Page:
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Open Access Research article

Evaluation of a school-based HIV prevention intervention among Yemeni adolescents

Buthaina Al-Iryani12*, Huda Basaleem3, Khaled Al-Sakkaf3, Rik Crutzen1, Gerjo Kok4 and Bart van den Borne1

Author Affiliations

1 Department of Health Promotion, Faculty of Medicine, Health, and Life-Sciences, Maastricht University, the Netherlands

2 United Nations Children's Fund, Sana'a, Yemen

3 Department of Public Health and Community Medicine, Faculty of Medicine and Health Sciences, Aden University, Republic of Yemen

4 Department of Work and Social Psychology, Faculty of Psychology, Maastricht University, the Netherlands

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BMC Public Health 2011, 11:279  doi:10.1186/1471-2458-11-279

Published: 7 May 2011

Abstract

Background

This article describes an evaluation of a school-based peer education intervention for HIV prevention among students in twenty seven high schools in Aden, Yemen. The intervention was developed after a survey among the same population in 2005, which revealed a high level of stigma towards people living with HIV (PLWH) and a low level of HIV knowledge.

Methods

In a quasi-experimental design students who received the peer education intervention (78.6%) were compared with students who did not receive the intervention (21.4%). No systematic procedure was applied in selecting students for the intervention condition. Data were collected using a self-administered questionnaire from a sample of 2510 students from all 27 high-schools in Aden governorate. To increase internal validity, students were also compared with a cohort control sample surveyed in 2005, which was a random sample of 2274 students from the same schools.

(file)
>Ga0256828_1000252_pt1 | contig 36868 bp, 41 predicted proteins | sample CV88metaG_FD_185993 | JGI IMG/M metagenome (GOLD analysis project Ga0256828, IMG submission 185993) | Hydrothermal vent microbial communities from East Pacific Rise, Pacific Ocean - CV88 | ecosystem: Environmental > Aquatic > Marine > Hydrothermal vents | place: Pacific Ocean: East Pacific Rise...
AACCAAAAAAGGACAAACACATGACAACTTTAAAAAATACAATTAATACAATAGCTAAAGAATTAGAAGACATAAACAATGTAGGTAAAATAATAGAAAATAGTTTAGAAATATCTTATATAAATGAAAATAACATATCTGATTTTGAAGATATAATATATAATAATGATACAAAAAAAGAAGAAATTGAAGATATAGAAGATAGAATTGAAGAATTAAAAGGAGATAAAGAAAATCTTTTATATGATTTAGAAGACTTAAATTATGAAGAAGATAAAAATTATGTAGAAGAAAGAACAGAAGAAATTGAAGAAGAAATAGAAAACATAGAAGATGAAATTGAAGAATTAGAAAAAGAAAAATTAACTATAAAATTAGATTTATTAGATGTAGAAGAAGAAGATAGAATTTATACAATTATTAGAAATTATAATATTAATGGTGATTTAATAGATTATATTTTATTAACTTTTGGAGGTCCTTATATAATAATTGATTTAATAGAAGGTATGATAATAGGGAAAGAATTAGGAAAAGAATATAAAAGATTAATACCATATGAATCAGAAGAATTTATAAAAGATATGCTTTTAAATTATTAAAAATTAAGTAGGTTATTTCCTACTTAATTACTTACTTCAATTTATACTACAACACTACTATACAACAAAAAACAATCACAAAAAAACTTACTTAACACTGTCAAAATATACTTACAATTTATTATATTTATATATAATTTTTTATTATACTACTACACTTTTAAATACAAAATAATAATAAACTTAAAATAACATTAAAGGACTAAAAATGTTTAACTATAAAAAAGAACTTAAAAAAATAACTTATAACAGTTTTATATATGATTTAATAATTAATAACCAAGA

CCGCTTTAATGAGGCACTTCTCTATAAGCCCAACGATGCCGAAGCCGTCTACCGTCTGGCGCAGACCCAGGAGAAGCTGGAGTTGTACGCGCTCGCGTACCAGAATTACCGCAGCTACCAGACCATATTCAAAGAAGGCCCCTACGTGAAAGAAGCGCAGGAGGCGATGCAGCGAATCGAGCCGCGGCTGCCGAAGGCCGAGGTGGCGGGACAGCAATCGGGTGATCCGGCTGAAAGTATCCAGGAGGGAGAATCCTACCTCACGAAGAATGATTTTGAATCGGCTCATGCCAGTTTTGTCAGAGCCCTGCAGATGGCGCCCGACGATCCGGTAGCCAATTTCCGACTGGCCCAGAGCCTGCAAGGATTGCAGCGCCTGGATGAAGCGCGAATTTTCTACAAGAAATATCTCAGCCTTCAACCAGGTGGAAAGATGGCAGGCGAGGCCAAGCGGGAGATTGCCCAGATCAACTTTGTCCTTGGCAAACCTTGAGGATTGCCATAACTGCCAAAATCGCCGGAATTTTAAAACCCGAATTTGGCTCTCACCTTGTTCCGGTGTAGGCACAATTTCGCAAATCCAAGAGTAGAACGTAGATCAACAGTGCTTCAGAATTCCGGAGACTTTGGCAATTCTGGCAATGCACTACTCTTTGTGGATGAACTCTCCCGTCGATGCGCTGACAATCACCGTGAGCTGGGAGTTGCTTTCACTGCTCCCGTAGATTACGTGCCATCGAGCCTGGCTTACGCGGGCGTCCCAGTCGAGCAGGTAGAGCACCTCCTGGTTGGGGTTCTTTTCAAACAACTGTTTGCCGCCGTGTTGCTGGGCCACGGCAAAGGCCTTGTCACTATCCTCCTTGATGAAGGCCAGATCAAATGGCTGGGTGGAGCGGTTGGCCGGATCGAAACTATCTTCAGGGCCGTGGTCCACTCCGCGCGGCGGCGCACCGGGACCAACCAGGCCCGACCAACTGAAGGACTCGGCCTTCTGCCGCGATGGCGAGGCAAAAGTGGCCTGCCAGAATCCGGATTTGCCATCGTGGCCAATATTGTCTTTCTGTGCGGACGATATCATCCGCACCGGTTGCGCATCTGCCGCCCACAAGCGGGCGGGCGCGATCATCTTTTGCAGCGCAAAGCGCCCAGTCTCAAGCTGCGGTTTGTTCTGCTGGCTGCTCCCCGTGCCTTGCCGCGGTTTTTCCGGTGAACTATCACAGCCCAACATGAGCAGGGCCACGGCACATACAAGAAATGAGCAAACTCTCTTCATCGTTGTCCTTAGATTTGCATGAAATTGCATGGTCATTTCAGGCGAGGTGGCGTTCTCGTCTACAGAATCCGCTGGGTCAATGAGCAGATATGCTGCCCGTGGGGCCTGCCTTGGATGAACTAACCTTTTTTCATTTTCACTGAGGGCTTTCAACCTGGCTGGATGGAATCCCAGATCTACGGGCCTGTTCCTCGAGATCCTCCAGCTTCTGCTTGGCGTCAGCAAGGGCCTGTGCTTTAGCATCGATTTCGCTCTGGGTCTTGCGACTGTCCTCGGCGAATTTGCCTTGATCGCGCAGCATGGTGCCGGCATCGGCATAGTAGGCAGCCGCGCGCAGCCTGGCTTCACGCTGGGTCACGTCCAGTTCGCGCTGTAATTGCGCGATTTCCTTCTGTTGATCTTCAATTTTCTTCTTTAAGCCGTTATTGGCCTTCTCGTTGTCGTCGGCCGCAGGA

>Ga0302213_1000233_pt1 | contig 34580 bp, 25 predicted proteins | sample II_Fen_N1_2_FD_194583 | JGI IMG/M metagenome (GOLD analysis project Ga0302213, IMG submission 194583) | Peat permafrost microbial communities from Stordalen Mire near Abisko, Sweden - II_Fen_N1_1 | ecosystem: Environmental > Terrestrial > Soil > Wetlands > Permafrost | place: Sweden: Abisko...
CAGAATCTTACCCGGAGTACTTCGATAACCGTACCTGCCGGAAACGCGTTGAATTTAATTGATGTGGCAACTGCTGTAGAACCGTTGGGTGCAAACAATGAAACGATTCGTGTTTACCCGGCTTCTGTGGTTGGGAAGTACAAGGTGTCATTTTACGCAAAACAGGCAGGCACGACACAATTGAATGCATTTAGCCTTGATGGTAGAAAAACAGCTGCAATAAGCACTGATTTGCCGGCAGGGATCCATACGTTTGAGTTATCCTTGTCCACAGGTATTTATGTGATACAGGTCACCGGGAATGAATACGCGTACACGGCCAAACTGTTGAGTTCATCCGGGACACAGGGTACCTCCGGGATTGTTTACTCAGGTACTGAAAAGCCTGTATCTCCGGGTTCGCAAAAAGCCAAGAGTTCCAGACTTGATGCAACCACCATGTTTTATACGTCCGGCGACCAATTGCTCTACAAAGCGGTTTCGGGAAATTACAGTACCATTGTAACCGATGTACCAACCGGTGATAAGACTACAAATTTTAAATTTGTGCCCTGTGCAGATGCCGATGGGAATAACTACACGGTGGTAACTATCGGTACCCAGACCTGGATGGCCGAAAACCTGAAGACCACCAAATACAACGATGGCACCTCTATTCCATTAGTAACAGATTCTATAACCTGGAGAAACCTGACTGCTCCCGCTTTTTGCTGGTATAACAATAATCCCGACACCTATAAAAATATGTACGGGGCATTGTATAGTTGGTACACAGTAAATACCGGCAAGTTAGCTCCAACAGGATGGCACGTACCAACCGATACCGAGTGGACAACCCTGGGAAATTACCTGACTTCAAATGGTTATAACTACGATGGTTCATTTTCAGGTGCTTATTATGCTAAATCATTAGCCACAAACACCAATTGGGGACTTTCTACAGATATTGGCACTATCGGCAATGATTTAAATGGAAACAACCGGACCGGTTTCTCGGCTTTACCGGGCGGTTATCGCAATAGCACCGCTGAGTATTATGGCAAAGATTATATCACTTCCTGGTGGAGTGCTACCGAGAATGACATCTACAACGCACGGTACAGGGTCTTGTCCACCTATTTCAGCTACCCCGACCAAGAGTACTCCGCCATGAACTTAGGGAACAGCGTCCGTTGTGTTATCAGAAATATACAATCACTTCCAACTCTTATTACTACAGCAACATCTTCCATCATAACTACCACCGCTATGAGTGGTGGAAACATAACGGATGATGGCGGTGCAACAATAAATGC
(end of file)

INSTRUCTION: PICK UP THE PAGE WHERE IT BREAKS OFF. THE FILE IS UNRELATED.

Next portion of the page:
Results

Sixty eight percent of students targeted by peer education had good knowledge scores, compared with 43.3% of students not targeted by peer education (χ2 = (df = 1) = 111.15, p < .01). Multi-level regression analysis revealed that, although there was a significant difference among schools, the intervention effect of peer education at the individual level was significant; students who received peer education had a statistically higher knowledge score(9.24 out of 12.0) compared with those not targeted (7.89 out of 12.0), OR = 2.11, 95% CI = 1.04-4.27, p < .05). Compared with the 2005 cohort control sample, students targeted by peer education had better knowledge on the modes of transmission and prevention and fewer misconceptions; and knowledge on the use of condoms increased from 49.4% to 67.8%. In addition, students who received the peer education interventions suggested significantly more actions to provide care and support for PLWH. Also, the levels of stigma and discrimination were much higher among the 2005 cohort control group, compared with those who received the peer education intervention.

Conclusion

The school-based peer education intervention has succeeded in improving levels of knowledge on modes of transmission and prevention, and in decreasing levels of stigma and discrimination in a culturally conservative setting.